·       Wash your hands often with soap and water for at least 20 seconds, especially after being in a public place, or after blowing your nose, coughing or sneezing. If soap and water are not readily available, use a hand sanitizer with at least 60% alcohol.
·       Avoid touching your eyes, nose or mouth with unwashed hands.
·       Avoid close contact with people who are sick.
·       Put distance between yourself and other people if COVID-19 is spreading in your community.
·       Stay home if you are sick, except to get medical care.
·       Cover your nose and mouth with a tissue when coughing or sneezing; throw used tissues in the trash. If a tissue isn’t available, cough or sneeze into your elbow or sleeve, not your hands.
·       Clean and disinfect frequently touched surfaces daily. This includes tables, doorknobs, light switches, handles, desks, computers, phones, keyboards, sinks, toilets and countertops.
·       If surfaces are dirty, clean them - use detergent or soap and water prior to disinfection. Full information on how to disinfect found here.
·       Wear a facemask if you are sick. You should wear a facemask when you are around other people (e.g., sharing a room or vehicle) and before you enter a healthcare provider’s office.

There are things you can do right now to be ready for any emergency, and many of these same tips will help you prepare as the coronavirus situation continues to evolve in the U.S.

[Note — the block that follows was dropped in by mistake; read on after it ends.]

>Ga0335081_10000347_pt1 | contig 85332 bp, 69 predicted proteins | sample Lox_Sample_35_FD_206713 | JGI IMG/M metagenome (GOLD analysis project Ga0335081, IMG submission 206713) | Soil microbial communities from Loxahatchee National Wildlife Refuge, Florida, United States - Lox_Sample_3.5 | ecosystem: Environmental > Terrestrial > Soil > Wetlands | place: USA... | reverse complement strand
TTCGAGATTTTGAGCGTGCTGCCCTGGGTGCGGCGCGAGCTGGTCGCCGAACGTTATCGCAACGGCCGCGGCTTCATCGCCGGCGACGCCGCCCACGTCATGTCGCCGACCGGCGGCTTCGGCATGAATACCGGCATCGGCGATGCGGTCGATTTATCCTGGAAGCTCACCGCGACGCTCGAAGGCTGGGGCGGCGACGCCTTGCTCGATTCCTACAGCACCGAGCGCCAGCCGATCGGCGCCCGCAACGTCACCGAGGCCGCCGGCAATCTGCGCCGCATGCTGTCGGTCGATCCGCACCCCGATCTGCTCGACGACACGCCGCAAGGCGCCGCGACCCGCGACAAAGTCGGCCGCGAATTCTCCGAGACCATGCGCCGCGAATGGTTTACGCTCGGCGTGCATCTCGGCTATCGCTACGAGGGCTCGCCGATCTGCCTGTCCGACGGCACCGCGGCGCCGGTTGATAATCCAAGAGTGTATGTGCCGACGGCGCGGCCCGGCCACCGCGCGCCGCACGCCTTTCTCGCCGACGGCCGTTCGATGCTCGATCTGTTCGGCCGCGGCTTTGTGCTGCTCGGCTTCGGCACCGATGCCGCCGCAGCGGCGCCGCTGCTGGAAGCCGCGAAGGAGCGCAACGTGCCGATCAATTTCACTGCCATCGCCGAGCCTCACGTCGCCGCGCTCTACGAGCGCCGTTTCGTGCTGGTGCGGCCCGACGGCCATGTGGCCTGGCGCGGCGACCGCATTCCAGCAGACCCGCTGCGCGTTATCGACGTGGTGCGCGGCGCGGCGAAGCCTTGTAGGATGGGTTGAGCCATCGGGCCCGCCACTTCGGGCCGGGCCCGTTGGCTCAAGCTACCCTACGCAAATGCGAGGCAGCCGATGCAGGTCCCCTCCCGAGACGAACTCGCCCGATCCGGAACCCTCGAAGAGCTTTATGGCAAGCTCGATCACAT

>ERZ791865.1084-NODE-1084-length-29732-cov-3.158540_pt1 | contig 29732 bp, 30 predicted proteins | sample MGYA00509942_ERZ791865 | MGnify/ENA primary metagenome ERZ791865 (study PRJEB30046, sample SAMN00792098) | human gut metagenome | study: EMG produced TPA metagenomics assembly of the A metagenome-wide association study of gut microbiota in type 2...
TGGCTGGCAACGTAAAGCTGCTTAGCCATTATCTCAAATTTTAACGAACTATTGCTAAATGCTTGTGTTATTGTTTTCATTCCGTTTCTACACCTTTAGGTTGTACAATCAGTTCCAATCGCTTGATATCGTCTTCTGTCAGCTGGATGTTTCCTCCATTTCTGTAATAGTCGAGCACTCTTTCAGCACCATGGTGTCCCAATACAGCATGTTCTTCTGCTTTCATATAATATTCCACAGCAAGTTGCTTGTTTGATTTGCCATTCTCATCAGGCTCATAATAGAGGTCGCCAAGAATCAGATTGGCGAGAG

·       Have a supply of food staples and household supplies like laundry detergent and bathroom items, and diapers if you have small children.
·       Check to make sure you have at least a 30-day supply of your prescription medications, and have other health supplies on hand, including pain relievers, stomach remedies, cough and cold medicines, fluids with electrolytes and vitamins.
·       Know how your local public health agency will share information in your community and stay informed. Find more information here.
·       Learn how your children’s school or daycare, and your workplace will handle a possible outbreak. Create a plan in the event of any closings, event cancellations or postponements.
·       If you care for older adults or children, plan and prepare for caring for them, should they or you become sick.
·       Help family members and neighbors get prepared and share the safety messaging with those who may not have access to it.

According to the CDC, patients with COVID-19 have reportedly had mild to severe respiratory illness. Symptoms may appear 2-14 days after exposure and include fever, cough and shortness of breath. Call your doctor if you think you have been exposed to COVID-19 and develop symptoms.
COVID-19 is a new disease, which means scientists and public health experts are still learning how it spreads, the severity of illness it causes and to what extent it may spread in the U.S.
Early information shows that some people are at higher risk of getting very sick from this virus. This includes older adults and people who have serious chronic medical conditions like heart disease, diabetes and lung disease.
If you are at higher risk for serious illness from COVID-19 because of your age or a serious medical condition, it is extra important for you to take actions to avoid getting sick.